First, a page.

As an appalling speller and a Brit, unfamiliar with the phenomenon of the spelling contest, I was a little sceptical about ‘The 25th Annual Putnam County Spelling Bee’, a musical by William Finn and Rachel Sheinkin, put on by St Andrews based company Patch of Blue Theatre at this year’s Fringe. My fears were soon allayed however, as I was literally invited up and into the heart of this engaging performance to be a ‘guest speller’.

The musical portrays a regional Spelling Bee final, in which six contestants and three enigmatic presenters are taking part. The audience learn background details about the participants aged nine to fourteen and their adult hosts, revealing many of the tensions of growing up, from oppressive to negligent parents and of course, puberty. Simultaneously they compete to win the Spelling Bee, are serenaded out as they fail to do so, and make a few friends along the way. Characters range from Logan, aged nine, a Christian with two adoptive fathers; Chip, a classic boy scout whose solo song was ‘my unfortunate erection’; the over-enthusiastic ex-champion and host Miss Perretti; and the home-schooled Leaf, who makes his own clothes. With playful tropes like this it would be hard to miss the comedy in this production and I’m glad to say Patch of Blue did it justice.

The focus on characterisation was the real directorial genius of this production. On stage or in the auditorium – as you entered or during group numbers – the characters would chat with you, telling you about themselves and so vividly bringing their songs and backgrounds to life. The lead of the show was Olive, played by St Andrews student Ellie Mason. Before the lights went down she was blathering to me about her hand-made reserved sign for her Dad’s chair, insisting that I had to make sure it stayed on his seat. As the story unfolds we learn that Olive is a severely neglected and distraught child, with her mother away discovering herself in India and her father “taking out on [Olive] what he wants to take out on you [mother]”. This quote came from ‘The I Love You Song’, undoubtedly my favourite scene, where Olive is reunited with her parents, in a day-dream. Her mother, played by drama school graduate Stephanie Golledge, glides onto the stage in a sari soon joined by Olive’s father, played by St Andrews’ Mark Gregory, and the harmonies that follow bring a tenderness to the scene.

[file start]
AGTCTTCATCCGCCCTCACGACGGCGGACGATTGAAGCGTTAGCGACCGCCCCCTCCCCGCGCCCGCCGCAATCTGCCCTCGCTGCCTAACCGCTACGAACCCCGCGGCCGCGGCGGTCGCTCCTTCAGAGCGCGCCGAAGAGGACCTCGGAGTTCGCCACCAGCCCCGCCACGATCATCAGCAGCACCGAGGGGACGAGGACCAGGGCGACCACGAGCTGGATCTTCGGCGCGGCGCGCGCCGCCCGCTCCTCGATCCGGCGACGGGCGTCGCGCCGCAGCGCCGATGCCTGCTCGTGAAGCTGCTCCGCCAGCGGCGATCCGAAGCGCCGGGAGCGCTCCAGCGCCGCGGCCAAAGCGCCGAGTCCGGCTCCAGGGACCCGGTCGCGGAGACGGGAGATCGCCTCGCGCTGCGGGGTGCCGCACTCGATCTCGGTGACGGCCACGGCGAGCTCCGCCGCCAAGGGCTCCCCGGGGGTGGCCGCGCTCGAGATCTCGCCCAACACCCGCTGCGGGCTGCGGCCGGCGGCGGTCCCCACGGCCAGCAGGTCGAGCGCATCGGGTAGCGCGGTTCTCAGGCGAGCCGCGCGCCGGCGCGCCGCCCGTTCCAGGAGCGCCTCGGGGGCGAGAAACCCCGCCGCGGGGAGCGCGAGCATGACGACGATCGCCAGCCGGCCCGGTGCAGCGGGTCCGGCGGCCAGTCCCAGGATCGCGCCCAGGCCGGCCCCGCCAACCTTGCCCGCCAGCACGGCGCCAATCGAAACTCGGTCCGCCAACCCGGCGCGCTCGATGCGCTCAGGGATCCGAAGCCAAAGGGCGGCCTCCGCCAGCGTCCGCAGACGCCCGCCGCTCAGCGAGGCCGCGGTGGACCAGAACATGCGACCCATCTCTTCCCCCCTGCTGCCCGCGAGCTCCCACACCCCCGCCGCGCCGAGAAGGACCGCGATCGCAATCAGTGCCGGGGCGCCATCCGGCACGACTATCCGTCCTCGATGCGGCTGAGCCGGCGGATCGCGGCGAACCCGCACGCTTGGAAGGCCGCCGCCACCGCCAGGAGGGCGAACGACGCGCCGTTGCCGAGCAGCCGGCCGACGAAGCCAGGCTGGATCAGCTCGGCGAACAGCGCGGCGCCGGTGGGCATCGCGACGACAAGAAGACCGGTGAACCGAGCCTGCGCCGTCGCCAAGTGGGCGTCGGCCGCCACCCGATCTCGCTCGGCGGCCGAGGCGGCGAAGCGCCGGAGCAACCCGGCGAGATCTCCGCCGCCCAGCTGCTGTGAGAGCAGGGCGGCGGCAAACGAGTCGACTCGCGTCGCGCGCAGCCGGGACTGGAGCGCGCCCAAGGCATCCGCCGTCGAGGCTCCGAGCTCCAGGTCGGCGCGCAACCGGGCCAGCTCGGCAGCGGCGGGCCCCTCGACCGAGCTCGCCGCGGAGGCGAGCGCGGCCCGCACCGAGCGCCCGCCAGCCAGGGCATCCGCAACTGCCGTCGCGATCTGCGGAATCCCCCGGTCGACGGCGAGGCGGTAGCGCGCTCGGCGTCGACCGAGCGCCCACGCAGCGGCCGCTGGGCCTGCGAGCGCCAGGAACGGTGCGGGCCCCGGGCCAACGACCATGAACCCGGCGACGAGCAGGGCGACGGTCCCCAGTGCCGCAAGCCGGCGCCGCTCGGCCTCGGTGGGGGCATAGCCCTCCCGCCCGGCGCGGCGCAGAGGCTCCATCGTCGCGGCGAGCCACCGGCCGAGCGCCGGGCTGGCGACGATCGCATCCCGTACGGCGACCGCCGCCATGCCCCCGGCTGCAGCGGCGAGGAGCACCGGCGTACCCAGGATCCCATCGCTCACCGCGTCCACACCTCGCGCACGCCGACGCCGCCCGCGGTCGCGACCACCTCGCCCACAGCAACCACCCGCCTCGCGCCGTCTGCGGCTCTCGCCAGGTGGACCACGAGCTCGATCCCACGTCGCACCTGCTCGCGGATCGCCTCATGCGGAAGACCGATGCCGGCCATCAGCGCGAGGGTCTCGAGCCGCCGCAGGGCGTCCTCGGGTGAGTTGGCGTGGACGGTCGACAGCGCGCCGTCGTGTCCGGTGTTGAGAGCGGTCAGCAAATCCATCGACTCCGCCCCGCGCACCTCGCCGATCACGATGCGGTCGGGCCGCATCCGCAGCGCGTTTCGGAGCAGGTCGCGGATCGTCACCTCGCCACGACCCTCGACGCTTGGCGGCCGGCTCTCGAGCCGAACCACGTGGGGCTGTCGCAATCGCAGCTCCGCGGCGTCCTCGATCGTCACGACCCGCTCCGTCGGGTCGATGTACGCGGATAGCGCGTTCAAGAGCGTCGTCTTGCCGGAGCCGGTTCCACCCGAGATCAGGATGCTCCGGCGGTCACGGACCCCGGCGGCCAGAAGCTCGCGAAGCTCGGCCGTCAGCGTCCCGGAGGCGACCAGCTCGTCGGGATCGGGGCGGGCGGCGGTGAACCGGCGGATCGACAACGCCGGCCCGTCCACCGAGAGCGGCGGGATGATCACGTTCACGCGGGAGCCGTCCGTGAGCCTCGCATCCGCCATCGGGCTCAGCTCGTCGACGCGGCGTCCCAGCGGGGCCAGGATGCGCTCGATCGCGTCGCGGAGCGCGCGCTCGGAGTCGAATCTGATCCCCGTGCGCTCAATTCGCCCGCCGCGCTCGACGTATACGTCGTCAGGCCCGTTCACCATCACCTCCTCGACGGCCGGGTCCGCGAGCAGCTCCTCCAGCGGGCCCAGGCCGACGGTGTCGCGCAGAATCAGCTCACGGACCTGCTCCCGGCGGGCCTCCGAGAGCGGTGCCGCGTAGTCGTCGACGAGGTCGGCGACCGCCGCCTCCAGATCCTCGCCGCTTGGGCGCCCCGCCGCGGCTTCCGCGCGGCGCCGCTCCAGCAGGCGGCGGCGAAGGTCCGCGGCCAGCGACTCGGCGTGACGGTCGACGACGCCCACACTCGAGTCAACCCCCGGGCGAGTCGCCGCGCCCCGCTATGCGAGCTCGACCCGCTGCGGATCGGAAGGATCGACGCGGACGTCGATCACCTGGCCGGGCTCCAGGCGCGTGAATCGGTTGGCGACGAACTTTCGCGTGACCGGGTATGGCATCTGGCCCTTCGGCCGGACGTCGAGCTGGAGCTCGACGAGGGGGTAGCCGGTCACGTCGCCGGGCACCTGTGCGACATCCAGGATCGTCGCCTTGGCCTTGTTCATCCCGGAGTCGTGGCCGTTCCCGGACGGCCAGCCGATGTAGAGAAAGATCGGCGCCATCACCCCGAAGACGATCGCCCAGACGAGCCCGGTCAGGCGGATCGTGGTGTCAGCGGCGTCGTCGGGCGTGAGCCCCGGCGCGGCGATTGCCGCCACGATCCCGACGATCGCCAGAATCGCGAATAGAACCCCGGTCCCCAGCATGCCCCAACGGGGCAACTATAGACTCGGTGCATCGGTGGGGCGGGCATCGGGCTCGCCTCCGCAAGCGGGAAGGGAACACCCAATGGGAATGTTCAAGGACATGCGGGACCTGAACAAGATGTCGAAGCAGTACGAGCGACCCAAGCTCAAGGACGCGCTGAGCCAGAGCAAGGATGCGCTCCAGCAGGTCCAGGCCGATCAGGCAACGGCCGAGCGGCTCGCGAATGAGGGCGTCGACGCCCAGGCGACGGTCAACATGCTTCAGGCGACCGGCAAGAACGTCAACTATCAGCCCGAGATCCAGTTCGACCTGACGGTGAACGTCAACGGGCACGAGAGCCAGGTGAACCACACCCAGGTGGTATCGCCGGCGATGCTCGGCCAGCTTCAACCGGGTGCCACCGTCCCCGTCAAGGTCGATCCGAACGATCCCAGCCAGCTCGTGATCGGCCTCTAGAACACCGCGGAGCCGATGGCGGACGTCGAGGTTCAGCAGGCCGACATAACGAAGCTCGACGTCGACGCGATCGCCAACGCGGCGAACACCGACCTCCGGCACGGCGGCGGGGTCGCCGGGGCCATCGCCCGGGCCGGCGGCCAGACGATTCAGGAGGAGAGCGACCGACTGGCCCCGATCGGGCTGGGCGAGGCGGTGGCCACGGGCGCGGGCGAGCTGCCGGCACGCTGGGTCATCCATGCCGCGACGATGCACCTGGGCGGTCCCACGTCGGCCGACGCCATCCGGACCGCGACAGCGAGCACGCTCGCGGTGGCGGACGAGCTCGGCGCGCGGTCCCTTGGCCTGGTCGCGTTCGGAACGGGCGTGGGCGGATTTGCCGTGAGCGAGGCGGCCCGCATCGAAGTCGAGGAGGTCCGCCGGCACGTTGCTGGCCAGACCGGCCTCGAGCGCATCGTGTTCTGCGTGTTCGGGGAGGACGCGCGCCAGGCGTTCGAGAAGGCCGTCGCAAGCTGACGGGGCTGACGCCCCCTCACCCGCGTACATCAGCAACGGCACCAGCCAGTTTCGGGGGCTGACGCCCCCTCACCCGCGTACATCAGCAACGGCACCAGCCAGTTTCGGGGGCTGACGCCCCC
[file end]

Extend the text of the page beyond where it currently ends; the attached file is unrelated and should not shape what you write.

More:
Unfortunately St Andrews will be losing Ellie to Canada this coming year, but at least the talent pool is balanced by the return of Mark from his own year abroad. Gregory whizzed about the stage playing not only Olive’s Dad, but also one of the gay Dad’s of the youngest speller and the Bee’s guidance councillor and wanna-be gangsta Mitch Mahoney. His versatility and speedy costume changes should be commended.

Sadly for Olive, ‘The I Love You Song’ is just a dream, which is abruptly shattered by recent bubble graduate Patrick Birch, playing the Vice Principle and host of the Bee. Birch pitched his performance perfectly throughout the show, shifting from slimy chat up lines to anger and back to comedy in a flash of his cheesy grin. Another St Andrews star, and a new face for me, was Meg Asano, playing over-achiever Marcy Park. I can’t help but think there was some truth in the type-casting of character and actress as Asano played piano, did the splits and sang in 6 different languages. The extent of her talent was overwhelming and I hope to see her in many shows to come this year.

Final praise, however, has to go to graduate Alex Howarth and fourth year Caroline McCaffrey for their inspired direction and evident dedication to the production. Reviews of the show at this year’s festival speak for themselves with a nomination for best production by Musical Theatre Matters, a ‘must see’ stamp from the Stage and five stars from more than just me.

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